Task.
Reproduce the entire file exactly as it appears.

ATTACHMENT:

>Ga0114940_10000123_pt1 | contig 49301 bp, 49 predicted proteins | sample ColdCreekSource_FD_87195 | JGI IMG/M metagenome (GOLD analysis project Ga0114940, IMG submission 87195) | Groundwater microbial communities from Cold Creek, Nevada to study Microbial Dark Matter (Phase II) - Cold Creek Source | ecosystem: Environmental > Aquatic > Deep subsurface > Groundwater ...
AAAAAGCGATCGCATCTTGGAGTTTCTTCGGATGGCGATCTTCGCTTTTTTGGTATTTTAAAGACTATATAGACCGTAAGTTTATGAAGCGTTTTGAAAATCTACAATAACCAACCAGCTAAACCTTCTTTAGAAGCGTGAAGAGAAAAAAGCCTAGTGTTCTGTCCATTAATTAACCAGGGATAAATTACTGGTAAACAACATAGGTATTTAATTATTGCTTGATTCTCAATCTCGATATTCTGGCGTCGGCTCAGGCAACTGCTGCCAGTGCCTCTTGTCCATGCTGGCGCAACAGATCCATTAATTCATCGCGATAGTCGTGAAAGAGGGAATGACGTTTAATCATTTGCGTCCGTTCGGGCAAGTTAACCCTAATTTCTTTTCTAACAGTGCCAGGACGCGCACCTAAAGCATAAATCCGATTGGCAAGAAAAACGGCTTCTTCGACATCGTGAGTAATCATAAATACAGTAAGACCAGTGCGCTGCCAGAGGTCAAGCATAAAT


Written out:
>Ga0114940_10000123_pt1 | contig 49301 bp, 49 predicted proteins | sample ColdCreekSource_FD_87195 | JGI IMG/M metagenome (GOLD analysis project Ga0114940, IMG submission 87195) | Groundwater microbial communities from Cold Creek, Nevada to study Microbial Dark Matter (Phase II) - Cold Creek Source | ecosystem: Environmental > Aquatic > Deep subsurface > Groundwater ...
AAAAAGCGATCGCATCTTGGAGTTTCTTCGGATGGCGATCTTCGCTTTTTTGGTATTTTAAAGACTATATAGACCGTAAGTTTATGAAGCGTTTTGAAAATCTACAATAACCAACCAGCTAAACCTTCTTTAGAAGCGTGAAGAGAAAAAAGCCTAGTGTTCTGTCCATTAATTAACCAGGGATAAATTACTGGTAAACAACATAGGTATTTAATTATTGCTTGATTCTCAATCTCGATATTCTGGCGTCGGCTCAGGCAACTGCTGCCAGTGCCTCTTGTCCATGCTGGCGCAACAGATCCATTAATTCATCGCGATAGTCGTGAAAGAGGGAATGACGTTTAATCATTTGCGTCCGTTCGGGCAAGTTAACCCTAATTTCTTTTCTAACAGTGCCAGGACGCGCACCTAAAGCATAAATCCGATTGGCAAGAAAAACGGCTTCTTCGACATCGTGAGTAATCATAAATACAGTAAGACCAGTGCGCTGCCAGAGGTCAAGCATAAAT